|11 Feb 2017, 02:40 PM||#1|
Join Date: Nov 2001
Australians Asked to Vent Anger at 'Lego Batman' 48 Day Delay
An Australian consumer group has warned of "48 days of piracy", and asked movie-goers to protest media company Village Roadshow's decision to delay the release of 'The LEGO Batman Movie'.
The hugely anticipated spin-off from the 2014 hit 'The LEGO Movie' has already been released in the U.S. and other key markets, but Australian movie-goers will have to wait until March 30 to see the film ... legally.
Consumer group CHOICE says this is a huge mistake, and a mistake that Village Roadshow has not only made before, but made with a related movie, despite having promised not to make the same mistake ever again.
The release of 2014's 'The LEGO Movie' was also delayed in Australia, in order to release the movie closer to school holidays. That decision has now been acknowledged by all parties involved as being a catastrophe for the movie's Australian box office, with many Aussies tired of waiting for the official release of the movie deciding to go down the piracy route. The move was estimated to have lost Village Roadshow $3.5 to $5 million in lost sales.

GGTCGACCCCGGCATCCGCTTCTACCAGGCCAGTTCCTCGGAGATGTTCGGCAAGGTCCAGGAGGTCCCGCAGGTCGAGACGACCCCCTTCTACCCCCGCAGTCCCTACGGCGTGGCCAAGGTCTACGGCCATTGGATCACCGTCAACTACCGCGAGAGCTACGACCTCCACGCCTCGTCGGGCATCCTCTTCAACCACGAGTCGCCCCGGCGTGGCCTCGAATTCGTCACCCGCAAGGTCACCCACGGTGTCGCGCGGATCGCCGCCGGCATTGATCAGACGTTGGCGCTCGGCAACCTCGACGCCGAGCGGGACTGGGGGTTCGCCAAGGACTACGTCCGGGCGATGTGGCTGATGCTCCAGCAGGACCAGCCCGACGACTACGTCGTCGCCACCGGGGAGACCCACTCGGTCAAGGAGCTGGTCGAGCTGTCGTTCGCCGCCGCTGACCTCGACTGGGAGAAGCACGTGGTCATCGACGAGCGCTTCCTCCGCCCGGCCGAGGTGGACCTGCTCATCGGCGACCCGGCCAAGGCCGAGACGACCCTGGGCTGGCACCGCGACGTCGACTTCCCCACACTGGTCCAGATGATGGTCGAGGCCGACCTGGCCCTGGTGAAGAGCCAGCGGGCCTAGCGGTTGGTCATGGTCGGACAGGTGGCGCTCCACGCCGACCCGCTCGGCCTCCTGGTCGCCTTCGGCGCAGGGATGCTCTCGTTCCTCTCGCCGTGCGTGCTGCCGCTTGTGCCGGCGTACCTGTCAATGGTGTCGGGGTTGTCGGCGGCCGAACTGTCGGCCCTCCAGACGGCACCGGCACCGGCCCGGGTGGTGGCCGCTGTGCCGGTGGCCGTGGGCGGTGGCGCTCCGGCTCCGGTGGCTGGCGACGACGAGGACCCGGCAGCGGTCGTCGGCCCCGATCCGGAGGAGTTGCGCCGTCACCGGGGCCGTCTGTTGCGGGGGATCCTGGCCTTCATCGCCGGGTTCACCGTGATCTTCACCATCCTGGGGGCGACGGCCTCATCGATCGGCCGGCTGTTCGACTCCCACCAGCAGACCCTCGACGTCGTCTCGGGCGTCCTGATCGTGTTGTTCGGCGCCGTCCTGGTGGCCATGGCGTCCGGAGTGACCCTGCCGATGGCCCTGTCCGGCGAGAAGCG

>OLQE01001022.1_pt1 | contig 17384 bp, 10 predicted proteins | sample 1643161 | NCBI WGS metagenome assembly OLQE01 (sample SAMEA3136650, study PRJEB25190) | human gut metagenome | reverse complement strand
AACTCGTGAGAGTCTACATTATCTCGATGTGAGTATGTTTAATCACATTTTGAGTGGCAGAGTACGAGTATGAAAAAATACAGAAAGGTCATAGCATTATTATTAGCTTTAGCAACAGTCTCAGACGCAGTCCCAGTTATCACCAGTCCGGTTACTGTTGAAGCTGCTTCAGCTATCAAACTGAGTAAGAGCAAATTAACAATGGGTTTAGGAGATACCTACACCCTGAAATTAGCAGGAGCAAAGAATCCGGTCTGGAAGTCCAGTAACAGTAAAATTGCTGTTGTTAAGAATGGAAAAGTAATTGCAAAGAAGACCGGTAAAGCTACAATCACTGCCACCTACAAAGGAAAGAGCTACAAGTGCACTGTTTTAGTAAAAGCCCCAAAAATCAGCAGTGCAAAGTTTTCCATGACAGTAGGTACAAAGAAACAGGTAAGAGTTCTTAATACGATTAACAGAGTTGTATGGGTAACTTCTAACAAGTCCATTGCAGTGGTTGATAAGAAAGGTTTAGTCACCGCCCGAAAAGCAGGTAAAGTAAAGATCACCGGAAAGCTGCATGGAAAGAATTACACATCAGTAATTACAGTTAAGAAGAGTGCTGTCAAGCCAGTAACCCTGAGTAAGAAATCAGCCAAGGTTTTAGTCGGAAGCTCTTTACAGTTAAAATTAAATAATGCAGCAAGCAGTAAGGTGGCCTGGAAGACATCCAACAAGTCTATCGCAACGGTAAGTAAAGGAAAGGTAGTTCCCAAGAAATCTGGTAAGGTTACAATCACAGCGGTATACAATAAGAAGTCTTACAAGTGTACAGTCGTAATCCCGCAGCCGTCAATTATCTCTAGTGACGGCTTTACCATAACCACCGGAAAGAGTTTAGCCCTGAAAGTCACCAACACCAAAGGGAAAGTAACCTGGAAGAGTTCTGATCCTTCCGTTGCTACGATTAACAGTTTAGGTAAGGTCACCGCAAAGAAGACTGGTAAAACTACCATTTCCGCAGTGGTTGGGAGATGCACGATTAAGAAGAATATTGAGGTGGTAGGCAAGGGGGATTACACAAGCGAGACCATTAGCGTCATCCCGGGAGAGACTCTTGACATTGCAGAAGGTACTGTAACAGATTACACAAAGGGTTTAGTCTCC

This promoted Village Roadshow co-founder and anti-piracy advocate Graham Burke to promise to learn from the problems caused by the delayed release of 'The LEGO Movie'.
"We made one hell of a mistake with [The Lego Movie]," Burke told an audience at the Online Copyright Infringement Forum in 2014.
"We held it for a holiday period, it was a disaster. It caused it to be pirated very widely. And as a consequence: No more. Our policy going forward is that all of our movies will release day and date with the United States."
Unfortunately, Village Roadshow appears to have reverted back to their original policy, with 'The LEGO Batman Movie' being released in 42 other countries before it's available down under. The fact that this movie was actually made in Australia, seems to rub more salt into the wound.
As a result, CHOICE is asking angry Australians to let Village Roadshow know how they feel about being shafted once again. The consumer group is asking people to express their discontent on Village Roadshow's Facebook page, to the media company's Twitter account, or via email.
For CHOICE, the solution to the piracy problem lies not with legislation that Village Roadshow and others have been demanding, but closer to home.
"Village Roadshow has demanded that the government introduce legislation to protect its old-school business model, including new excessive website blocking powers, but it's not taking the most simple action it can to reduce piracy," says Sarah Agar, manager of consumer policy at CHOICE.
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